On April 24 at PNC Park, Hurdle absolved Andrew McCutchen of a more egregious baserunning mistake, when he made the final out at home by trying to score on a fly ball with the Pirates trailing the Washington Nationals, 6-3.
"You never want to make the last out at home, but sometimes those things are going to happen," Hurdle said that day. "It's not a perfect world, it's not a perfect game, but our mentality is to play aggressive."
The Pirates opened well, as has been the trend: McCutchen walked, Xavier Paul put down a bunt single and, one out later, Neil Walker lashed a two-run double off the fence in center.
But starter Jeff Karstens took that 2-0 lead no further than the third, which counterpart Mat Latos led off with the first home run in Petco history by a San Diego pitcher. Eric Patterson homered two batters later, Ryan Ludwick doubled and Cameron Maybin's single put the Padres up, 3-2.
Karstens' line -- three runs on six hits over four-plus innings -- does not do justice to the lack of stuff he showed.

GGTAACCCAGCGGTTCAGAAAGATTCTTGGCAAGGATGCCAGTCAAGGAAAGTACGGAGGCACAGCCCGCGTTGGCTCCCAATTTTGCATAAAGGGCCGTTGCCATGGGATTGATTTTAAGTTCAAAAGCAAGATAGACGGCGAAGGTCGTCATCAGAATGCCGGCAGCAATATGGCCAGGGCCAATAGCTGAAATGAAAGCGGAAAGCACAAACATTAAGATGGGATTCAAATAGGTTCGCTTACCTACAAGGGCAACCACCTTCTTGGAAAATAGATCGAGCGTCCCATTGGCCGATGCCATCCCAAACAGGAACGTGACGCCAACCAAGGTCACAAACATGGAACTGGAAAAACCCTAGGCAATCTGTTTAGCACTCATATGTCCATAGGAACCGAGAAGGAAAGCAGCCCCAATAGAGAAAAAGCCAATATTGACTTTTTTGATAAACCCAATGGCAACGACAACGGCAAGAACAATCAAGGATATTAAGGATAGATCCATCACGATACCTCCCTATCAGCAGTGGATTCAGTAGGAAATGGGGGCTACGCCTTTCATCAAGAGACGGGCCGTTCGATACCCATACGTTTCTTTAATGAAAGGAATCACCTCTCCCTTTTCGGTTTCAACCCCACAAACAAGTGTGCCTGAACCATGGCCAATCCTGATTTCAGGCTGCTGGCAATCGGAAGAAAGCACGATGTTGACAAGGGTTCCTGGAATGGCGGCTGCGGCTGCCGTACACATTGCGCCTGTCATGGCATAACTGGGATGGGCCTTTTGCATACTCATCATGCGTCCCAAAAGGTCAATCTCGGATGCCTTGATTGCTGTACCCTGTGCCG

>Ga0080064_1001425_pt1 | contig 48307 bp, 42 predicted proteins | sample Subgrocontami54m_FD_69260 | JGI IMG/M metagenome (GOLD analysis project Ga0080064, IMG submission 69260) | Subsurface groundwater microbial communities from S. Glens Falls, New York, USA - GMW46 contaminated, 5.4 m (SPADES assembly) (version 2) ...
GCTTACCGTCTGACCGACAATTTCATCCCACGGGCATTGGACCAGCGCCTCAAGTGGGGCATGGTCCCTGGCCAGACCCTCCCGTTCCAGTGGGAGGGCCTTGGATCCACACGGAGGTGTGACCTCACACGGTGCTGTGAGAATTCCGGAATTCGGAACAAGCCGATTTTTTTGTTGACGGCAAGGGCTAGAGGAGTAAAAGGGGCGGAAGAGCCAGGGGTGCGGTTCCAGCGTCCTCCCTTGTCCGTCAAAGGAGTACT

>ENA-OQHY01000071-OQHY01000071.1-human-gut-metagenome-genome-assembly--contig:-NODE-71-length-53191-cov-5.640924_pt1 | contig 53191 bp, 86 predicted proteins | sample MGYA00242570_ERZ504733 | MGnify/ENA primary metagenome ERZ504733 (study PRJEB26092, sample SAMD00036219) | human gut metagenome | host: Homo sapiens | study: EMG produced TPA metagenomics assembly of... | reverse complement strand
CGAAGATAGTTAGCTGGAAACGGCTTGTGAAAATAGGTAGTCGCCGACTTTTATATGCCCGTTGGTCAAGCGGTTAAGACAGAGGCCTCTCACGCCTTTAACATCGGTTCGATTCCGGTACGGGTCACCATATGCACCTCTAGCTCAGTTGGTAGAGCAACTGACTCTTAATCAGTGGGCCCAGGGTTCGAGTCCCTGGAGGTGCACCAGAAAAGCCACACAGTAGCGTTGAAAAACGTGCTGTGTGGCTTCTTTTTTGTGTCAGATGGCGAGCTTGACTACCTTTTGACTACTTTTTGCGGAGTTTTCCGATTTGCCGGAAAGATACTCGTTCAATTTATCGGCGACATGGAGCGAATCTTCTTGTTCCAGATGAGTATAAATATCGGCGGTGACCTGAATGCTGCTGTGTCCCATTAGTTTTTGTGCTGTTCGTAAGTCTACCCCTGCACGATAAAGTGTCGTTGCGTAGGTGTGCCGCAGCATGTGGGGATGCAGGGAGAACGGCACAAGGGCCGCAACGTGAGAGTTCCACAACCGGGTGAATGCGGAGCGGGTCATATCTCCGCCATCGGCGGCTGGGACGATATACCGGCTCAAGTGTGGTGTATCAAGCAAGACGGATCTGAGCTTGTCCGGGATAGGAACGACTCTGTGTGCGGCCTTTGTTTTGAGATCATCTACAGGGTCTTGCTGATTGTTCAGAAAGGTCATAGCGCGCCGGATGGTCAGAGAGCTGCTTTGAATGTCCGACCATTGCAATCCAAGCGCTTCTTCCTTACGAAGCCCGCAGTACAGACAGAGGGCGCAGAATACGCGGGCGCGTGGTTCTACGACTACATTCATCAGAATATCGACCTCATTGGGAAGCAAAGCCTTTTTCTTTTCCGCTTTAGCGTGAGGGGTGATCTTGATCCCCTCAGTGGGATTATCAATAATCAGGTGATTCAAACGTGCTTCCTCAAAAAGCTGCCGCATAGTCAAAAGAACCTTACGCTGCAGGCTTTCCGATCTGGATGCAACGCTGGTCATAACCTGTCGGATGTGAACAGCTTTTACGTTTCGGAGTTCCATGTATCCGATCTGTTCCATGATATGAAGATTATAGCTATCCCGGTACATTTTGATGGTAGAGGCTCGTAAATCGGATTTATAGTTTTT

"I thought it could have been a lot worse," Karstens said. "I needed to go deeper and not give up home runs to pitchers."
Be sure that Hurdle will not be chilling champagne for the next bid for .500.
"I can understand why .500 might have significance to some people," he said before the game. "But I keep saying it: I'm not getting T-shirts printed up! I'm not going to do it! We're not trying to be a .500 team or to break the streak."
It was mentioned to Hurdle that the Pirates' most recent contact with .500 at this point or later in a season came June 11, 2005, the night they crushed the Tampa Bay Rays, 18-2, to improve to 30-30. The next afternoon, some fans came to PNC Park with homemade banners to commemorate the event.
"I get it. I do. I'm a Detroit Lions fan," Hurdle said. "I can't control what people think, but we're doing things here that are aimed at a championship, not .500."
The Pirates can begin pushing that boulder back up the hill today with a chance to take a fifth road series, one more than all of 2010.